They do need to do something about the humungous recovery partition, but... you can put the recovery partition on a thumb drive or other removable media and free up that 11GB, if I'm not mistaken. Reply
  • secretmanofagent - Friday, December 21, 2012 - link

    It's an incorrect comparison, as the restore for OS X requires an Internet connection.

    "In order to reinstall OS X Lion or OS X Mountain Lion, you will need to be connected to an Ethernet or Wi-Fi network."

    "The OS X download is about 4 GB large;"

    http://support.apple.com/kb/HT4718
    Reply
  • name99 - Friday, December 21, 2012 - link

    Yes and no for the Apple restore.

    The recovery partition has tools that can do a bunch of things, for example run a fsck on the boot drive. If your problem is the sort of thing that can be fixed by fsck, ie some localized damage to the file system, then you will not need the internet connection.

    You will need it (sortof) if you want to reinstall the OS.

    If MS have the entire OS in their recovery partition, the size makes more sense, but seems more than a little foolish --- wasting so much fast expensive flash when you could ship a cheap USB stick.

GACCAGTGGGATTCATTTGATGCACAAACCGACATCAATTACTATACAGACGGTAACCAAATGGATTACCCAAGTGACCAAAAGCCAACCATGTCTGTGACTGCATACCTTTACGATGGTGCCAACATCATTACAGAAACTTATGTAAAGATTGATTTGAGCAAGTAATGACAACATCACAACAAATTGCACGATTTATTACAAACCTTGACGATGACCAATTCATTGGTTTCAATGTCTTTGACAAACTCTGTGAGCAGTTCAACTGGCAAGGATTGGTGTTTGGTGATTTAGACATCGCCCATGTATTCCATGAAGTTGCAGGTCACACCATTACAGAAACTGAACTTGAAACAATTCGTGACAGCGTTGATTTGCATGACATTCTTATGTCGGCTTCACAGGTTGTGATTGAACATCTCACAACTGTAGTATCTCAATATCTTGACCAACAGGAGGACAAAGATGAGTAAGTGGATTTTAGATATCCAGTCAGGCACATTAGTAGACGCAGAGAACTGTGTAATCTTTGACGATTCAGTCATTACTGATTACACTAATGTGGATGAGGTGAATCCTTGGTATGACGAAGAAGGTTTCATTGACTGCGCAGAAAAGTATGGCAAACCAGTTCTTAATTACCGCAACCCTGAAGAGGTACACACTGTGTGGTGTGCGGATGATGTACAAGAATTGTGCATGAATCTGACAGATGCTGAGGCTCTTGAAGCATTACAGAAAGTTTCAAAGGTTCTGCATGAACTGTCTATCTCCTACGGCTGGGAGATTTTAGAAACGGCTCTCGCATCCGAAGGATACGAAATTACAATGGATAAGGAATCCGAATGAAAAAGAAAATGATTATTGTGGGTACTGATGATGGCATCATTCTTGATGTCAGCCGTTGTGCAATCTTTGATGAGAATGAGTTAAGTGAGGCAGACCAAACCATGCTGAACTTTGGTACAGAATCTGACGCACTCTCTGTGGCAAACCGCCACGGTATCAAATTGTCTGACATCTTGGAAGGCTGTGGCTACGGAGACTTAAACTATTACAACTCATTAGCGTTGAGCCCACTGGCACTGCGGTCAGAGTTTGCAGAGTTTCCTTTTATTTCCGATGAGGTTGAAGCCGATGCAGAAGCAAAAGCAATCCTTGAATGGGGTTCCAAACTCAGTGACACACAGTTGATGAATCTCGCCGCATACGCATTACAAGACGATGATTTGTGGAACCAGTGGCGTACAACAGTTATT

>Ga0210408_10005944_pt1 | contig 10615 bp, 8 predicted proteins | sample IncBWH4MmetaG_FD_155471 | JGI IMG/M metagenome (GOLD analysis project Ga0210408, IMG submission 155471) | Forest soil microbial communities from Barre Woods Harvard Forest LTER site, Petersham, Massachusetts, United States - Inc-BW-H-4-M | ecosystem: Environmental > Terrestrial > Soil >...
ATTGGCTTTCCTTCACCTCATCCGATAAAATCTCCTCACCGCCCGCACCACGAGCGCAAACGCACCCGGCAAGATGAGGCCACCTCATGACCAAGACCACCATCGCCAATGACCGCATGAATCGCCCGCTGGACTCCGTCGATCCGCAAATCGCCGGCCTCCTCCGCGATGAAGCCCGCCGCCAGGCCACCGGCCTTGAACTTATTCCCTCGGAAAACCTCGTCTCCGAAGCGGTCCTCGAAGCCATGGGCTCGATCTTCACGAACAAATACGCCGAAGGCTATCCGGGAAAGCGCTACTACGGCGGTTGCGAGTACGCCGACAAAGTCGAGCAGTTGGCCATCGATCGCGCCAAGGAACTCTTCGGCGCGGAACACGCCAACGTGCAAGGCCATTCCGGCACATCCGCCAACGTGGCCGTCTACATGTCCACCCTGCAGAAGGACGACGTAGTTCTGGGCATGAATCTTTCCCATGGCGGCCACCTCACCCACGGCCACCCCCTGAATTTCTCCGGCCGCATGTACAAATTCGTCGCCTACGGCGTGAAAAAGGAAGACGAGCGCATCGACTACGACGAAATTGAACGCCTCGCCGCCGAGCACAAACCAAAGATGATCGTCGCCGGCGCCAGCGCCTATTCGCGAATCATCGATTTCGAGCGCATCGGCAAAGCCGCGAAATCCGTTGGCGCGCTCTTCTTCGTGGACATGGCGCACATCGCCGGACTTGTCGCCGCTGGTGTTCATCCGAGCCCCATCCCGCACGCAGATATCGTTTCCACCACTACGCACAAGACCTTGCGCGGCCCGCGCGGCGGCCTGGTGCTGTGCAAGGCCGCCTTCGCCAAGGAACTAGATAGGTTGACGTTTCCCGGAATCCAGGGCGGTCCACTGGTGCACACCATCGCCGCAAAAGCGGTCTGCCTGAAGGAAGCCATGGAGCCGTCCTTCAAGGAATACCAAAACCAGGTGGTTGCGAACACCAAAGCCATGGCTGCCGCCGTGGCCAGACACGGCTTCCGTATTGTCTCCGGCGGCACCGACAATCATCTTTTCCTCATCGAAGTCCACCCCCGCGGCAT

In the case of Apple, it is fairly trivial when you first download/install Lion or Mountain Lion to burn a copy to a USB stick, and to use that copy if you don't have an internet connection (or have a slow connection, or pay per MB downloaded, or whatever).
    I do think it's less than ideal that they don't include a USB stick of the OS with new machines (they did with the first few iterations of MacBook Air), but it's possible that their numbers tell them that pretty much no-one ever needs to reinstall the OS --- the tools of the recovery partition are acceptable for pretty much all problems. Certainly in my experience that's been true, for both my and friend's machines. I have no comparable experience with Windows.
    Reply
  • MonkeyPaw - Thursday, December 20, 2012 - link

    Microcenter has the 32GB model on sale for $399, so I took a chance. Your review pretty much matches my conclusions as well. It's generally a nice device, CPU performance is good, etc. The major disappointment for me was terrible game performance. I had lag and choppiness playing Solitaire! In late 2012?! I want to like Windows 8, but to have a card game take up almost 100MB of precious eMMC capacity is just sad. Until storage default size balloons significantly, it's hard to get on board with MS right now.

    Another thing MS needs to work on is the keyboard auto-correct, or the lack of it. The onscreen keyboard offers no assistance, and text selection is a nightmare. In IE, I could never select text, as double tapping just kept zooming in and out. It was quite frustrating.

    I found the camera and its respective app to be horrible. Not just bad, unuseable bad.

    I really really wanted to like the W510, but I ended up exchanging it for a Transformer Infinity. I am much happier with it.
    Reply
  • kyuu - Thursday, December 20, 2012 - link

    As far as the text selection thing goes, if it's anything like Windows Phone, you don't double-tap to select things (as you noticed, that zooms). You long-press instead. It's a little odd if you're in the habit of double-tapping from iOS/Android, but it works just fine for me on my Windows Phone. Reply